Review | “Never Have I Ever” Seen Representativeness, Death and Cliché, All Together (At Least, Until Now)

Never Have I Ever” is the new comedy-drama series from Netflix that already won many hearts all over the globe. The story is based on the childhood of the actress, comedian and writer Mindy Kaling, the creator of the show. The first season of the show debuted on March 27th, with ten short episodes, narrated by the tennis player John McEnroe. These chapters allow us to understand more about the life of an Indian adolescent girl dealing with the high school pressure. But, don’t worry! This is not another cliché TV series that we are all tired of watching and already predicting in advance what happen - and we can prove it!

The first episode starts with the main character Devi Vishwakumar (Maitreyi Ramakrishnan) asking her Indian gods for a great sophomore year, since her freshman year was marked by her dad’s death by a sudden heart attack on a school orchestra performance and for, after this trauma, the loss of the movement on her legs. It is clear that, for Devi, having a great school year meant that she had to: be cool in the eyes of everyone, have a beautiful boyfriend, and, most importantly, be popular. To fulfill her dream high school life, she architects a whole plan for her and her two best friends, Eleanor Wong (Ramona Young) and Fabiola Torres (Lee Rodriguez). 

Contradicting her own plan, Devi goes after Paxton Hall-Yoshida (Darren Barnet), the most popular boy at school, asking him to have sex with her. It is clear that deep down she is pressured by a school stereotype according to what she needs to be seen as a cool person in a cool group of people, and not some nerd in a group of intelligent women of color. That becomes more clear when she lies to her friends about having sex with Paxton and that lie turns into something bigger when it spreads through the whole school, making the entire situation more chaotic than it already was and affecting Devi’s relationship with her friends and Paxton.

Another topic that come into the light is homosexuality. Fabiola, in the first episode, comes across a beautiful girl that caught her attention, but since she was focused on her friend’s plan, she ignored her feelings. In the following episodes, after having doubts about her sexuality, she finds out that she likes girls. Because of that realization, she finds herself in a situation where many teenagers also are: the “coming out of the closet” for the family. Happily, along this journey of self-discovery, she befriends Jonah, a guy in the same situation as hers, and they help each other throughout the entire process, also encouraging the audience to accept themselves.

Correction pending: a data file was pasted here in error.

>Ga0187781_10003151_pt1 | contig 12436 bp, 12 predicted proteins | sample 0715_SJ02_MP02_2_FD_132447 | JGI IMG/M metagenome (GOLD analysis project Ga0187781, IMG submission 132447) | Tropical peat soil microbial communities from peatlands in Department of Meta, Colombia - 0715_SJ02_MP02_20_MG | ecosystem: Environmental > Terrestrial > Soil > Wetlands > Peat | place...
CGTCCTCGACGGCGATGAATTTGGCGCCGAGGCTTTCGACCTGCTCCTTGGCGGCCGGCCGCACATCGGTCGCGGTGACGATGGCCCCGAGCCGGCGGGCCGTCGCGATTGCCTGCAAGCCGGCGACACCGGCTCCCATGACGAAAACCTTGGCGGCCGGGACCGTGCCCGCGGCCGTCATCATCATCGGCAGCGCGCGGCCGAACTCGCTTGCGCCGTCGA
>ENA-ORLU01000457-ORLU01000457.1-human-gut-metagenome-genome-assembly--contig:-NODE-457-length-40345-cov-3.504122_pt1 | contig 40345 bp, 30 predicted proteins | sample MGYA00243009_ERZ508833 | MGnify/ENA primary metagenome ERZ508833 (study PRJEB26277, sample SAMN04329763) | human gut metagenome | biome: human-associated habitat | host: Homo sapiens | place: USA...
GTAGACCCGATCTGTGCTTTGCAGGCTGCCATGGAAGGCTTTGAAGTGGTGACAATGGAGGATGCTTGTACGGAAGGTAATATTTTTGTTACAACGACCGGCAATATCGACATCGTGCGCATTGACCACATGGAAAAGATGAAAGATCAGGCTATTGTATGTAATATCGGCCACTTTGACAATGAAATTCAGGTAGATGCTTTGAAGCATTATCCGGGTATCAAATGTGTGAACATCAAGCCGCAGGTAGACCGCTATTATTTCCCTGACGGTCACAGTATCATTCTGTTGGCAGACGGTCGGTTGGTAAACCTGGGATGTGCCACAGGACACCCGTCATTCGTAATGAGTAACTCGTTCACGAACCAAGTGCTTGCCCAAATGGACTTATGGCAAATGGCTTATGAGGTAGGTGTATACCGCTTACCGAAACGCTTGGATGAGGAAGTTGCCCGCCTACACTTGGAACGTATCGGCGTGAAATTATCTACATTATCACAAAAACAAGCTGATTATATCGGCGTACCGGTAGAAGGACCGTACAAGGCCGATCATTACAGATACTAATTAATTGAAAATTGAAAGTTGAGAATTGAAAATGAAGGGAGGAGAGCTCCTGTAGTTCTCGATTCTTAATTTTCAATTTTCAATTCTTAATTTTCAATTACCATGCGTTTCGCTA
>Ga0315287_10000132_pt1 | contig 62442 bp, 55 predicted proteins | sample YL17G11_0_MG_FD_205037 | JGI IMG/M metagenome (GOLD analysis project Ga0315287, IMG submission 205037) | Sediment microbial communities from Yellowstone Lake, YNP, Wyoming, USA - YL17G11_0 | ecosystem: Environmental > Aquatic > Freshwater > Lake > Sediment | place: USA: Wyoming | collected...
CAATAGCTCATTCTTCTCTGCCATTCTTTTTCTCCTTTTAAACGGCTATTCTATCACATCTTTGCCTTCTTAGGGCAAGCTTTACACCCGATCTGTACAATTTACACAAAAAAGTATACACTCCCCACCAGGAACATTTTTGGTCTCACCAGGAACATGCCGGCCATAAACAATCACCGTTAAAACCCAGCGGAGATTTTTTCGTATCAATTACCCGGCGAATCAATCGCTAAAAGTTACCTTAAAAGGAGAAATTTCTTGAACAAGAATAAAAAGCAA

Despite all the covered topics, the one that remains throughout the entire first season is how Devi is "dealing" with her father's death. From the beginning, it is clear that she avoids talking about her father and about her feelings towards this tragic situation; once in therapy, she just talks about her school life, and when the subject is brought up, she avoids it by alleging that she is not at all affected by it. Her claim, clearly false, since she couldn’t play the harp or listen to an ambulance siren after the incident, shows us signs of Post Traumatic Stress Disorder (PTSD): an unusual topic to be presented in a teen series.  Besides having to deal with her own feeling, it is shown that she has a rough relationship with her mother Nalini Vishwakumar (Poorna Jagannathan), since the matriarch is tough with her almost every situation.

To sum up, between cliché and deep scenes, Devi, alongside her friends and (maybe) her rival, Ben Gross (Jaren Lewison), will face many challenges that will change their - and ours - perspectives and show what really matters in this turbulent phase of our lives. Do you want to know how? Go check the trailer out!

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The article above was edited by Helena Cardoso

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